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What we can learn from women leaders

What we can learn from  women leaders

The odds are stacked against them: women make up 45 per cent of the Canadian workforce in entry-level positions, but are 30 per cent less likely than their male counterparts to be promoted to the next level. Their chances for further advancement are even lower – women are 60 per cent less likely than men to make the leap from director to vice-president, says a 2017 Kinsey study.

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Fraud Prevention Month

Fraud Prevention Month

Fraudsters are proving to be nimble, crafty and creative when it comes to exploiting the vulnerabilities, behaviours and dreams of Canadians. Seeking a partner can leave you exposed to “romance scams,” wanting to help family and friends may prompt you to hand over money for a “grandchild scam.” And schemes that play on your desire to be healthy and slim may promise that extra pounds can be shed with no or little effort, tout a “guaranteed cure” for serious conditions or offer rock-bottom prices for medication without asking for a prescription.

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Advanced technologies helping revolutionize client services, risk mitigation

Advanced technologies helping revolutionize client services, risk mitigation

As consumers demand more choices, convenience, speed and transparency from insurance providers, industry leaders are responding. Parametric insurance solutions enable automatic payouts without time lag or paperwork; for example, a traveller with such insurance will be immediately compensated should an airline system that monitors take-offs confirm a specific flight delay. Similarly, farmers with crop insurance that leverages data from weather surveillance platforms can be automatically reimbursed in the event that adverse weather events such as hailstorms are recorded in the insured farmer’s area.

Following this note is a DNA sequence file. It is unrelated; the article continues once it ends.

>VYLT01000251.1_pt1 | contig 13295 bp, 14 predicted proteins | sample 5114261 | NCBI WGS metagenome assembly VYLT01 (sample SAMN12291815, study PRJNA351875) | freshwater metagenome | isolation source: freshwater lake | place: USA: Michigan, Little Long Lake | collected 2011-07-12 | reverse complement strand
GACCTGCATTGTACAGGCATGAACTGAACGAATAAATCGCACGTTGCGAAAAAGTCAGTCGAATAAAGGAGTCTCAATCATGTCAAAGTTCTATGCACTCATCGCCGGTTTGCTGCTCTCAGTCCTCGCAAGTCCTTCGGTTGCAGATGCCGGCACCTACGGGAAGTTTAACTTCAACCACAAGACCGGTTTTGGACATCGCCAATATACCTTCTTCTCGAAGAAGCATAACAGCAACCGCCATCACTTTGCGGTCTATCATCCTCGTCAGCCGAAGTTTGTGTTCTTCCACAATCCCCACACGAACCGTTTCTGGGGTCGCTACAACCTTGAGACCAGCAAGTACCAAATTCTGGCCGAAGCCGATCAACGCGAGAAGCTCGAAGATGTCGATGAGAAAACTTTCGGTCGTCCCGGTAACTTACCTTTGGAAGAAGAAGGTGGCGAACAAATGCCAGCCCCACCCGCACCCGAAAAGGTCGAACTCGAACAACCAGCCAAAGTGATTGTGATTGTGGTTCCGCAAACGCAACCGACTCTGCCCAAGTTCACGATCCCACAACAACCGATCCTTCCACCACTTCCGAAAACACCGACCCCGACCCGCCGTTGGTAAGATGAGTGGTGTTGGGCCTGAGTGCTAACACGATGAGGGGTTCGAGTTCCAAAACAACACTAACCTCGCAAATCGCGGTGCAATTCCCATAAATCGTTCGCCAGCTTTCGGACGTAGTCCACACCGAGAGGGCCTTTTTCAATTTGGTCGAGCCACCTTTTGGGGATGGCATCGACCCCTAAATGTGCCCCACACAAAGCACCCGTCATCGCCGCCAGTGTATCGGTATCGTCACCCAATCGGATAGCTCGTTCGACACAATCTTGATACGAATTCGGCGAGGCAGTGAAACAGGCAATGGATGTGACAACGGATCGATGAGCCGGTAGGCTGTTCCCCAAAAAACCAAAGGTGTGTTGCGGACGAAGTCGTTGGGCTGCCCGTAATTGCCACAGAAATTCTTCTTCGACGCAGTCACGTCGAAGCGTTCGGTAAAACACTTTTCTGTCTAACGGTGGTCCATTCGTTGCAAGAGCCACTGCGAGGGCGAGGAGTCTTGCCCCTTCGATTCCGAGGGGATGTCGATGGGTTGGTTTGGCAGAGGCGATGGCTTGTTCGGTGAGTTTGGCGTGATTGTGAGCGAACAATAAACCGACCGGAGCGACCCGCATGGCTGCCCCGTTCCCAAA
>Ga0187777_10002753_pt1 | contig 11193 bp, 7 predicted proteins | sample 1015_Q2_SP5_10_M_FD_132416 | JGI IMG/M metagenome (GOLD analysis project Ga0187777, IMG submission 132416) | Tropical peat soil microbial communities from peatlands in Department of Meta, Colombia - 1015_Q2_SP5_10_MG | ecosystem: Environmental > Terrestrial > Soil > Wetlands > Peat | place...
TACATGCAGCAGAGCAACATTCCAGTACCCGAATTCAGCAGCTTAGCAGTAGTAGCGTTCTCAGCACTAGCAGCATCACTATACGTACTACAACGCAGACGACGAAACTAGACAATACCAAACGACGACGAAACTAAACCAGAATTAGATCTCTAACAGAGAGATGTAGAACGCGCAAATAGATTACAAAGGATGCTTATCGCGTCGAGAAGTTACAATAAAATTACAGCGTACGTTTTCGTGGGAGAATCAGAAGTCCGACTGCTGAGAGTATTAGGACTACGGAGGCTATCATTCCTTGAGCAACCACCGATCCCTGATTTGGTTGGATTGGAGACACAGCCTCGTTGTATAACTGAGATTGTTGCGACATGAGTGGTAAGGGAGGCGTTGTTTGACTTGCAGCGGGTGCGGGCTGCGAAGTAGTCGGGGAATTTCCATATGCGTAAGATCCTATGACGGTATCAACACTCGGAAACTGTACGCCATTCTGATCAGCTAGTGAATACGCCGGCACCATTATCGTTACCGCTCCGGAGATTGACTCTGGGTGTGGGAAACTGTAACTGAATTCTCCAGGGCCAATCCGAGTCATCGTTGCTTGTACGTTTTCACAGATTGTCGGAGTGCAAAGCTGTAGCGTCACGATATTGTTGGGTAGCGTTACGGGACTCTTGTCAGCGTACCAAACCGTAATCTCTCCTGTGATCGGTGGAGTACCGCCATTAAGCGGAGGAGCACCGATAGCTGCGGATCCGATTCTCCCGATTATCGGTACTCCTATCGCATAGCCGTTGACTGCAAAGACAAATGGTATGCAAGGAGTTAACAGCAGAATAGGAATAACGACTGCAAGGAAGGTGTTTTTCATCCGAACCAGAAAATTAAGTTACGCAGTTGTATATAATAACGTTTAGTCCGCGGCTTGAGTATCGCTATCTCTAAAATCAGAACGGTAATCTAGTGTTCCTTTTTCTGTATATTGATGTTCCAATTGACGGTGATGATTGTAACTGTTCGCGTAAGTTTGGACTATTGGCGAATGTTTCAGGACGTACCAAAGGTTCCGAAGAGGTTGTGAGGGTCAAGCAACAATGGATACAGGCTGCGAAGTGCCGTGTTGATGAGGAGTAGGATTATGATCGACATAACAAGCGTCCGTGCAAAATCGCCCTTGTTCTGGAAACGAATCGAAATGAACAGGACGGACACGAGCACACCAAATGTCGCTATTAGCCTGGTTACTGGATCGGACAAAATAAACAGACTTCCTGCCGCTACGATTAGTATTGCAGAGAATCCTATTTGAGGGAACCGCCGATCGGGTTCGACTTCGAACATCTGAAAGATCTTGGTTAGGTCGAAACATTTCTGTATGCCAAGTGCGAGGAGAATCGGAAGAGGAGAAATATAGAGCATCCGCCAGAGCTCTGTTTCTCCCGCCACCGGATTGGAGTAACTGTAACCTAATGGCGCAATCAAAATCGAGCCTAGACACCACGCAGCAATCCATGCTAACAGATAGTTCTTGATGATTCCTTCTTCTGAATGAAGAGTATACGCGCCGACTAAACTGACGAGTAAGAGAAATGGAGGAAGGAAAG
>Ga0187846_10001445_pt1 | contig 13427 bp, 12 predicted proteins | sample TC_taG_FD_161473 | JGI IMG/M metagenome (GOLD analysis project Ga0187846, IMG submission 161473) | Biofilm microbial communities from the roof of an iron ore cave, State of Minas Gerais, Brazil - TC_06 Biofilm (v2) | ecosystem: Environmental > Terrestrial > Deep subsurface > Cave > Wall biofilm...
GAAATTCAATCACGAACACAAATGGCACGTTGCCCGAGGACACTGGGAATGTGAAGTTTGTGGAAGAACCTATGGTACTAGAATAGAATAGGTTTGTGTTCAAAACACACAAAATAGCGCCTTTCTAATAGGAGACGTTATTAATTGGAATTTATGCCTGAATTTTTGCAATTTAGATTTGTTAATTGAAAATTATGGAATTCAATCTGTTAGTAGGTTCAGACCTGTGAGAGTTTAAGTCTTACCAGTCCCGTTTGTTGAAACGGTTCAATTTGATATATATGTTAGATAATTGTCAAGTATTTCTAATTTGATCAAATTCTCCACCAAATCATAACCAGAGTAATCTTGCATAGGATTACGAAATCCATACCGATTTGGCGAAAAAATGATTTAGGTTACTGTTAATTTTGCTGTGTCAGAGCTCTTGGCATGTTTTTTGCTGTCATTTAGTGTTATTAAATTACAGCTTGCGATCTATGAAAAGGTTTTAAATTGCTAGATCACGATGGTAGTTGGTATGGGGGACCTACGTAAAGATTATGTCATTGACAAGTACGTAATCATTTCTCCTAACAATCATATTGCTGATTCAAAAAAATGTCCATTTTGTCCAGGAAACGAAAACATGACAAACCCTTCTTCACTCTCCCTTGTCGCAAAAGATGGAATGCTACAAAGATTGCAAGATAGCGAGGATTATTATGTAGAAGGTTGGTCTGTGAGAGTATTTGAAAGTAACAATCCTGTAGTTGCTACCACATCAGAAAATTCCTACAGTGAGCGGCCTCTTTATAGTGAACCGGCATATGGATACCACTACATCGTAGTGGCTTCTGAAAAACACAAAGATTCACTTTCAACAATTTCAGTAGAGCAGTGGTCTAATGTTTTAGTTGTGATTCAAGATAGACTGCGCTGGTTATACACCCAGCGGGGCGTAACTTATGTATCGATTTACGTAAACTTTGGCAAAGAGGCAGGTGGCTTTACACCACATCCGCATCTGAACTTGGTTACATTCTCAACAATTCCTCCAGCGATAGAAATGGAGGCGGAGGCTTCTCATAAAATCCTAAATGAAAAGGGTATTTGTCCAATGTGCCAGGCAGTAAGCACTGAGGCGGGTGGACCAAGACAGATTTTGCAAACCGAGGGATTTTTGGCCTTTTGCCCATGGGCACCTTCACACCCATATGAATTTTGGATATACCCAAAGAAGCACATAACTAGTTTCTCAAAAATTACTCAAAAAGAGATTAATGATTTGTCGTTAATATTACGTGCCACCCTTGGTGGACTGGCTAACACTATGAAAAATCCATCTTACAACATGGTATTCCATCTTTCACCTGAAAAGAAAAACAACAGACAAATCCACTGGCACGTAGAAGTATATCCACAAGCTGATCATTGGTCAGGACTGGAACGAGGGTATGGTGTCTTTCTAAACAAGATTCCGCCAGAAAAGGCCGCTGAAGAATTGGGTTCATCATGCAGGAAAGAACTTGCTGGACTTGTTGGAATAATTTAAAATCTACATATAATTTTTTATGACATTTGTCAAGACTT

Pixel perfect

Pixel perfect

From the challenge of the next game to potential applications in particle physics, biomechanics, medical imaging and more

The tiniest detail – an oddly drawn plume of smoke or teeth with an unnatural tint – can yank video game players or animated movie audiences out of their states of suspended disbelief.

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Less stress for referees

Less stress for referees

Better support for sports officials includes training with innovative technology

We’ve all been there: at the edge of our seats and engrossed in a game when the referee’s whistle interrupts the action. What comes next could be greeted with cheers or groans, depending on whether the call is in favour of our team or the opposition.

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Investors increasingly turning to ETFs for innovative, low-cost investment solutions

Investors increasingly turning to ETFs for innovative, low-cost investment solutions

Canadian-listed ETFs generated $5.1-billion in new investment in the third quarter of 2018, shattering the $3.4-billion record set in Q3 2015. It’s part of a longer, larger trend. The number of ETF providers has climbed from five in 2012 to 31 today, up 600 per cent in just six years. The first ETF in the world was launched on the Toronto Stock Exchange in 1990. Today, there are more than 600 trading in Canada alone.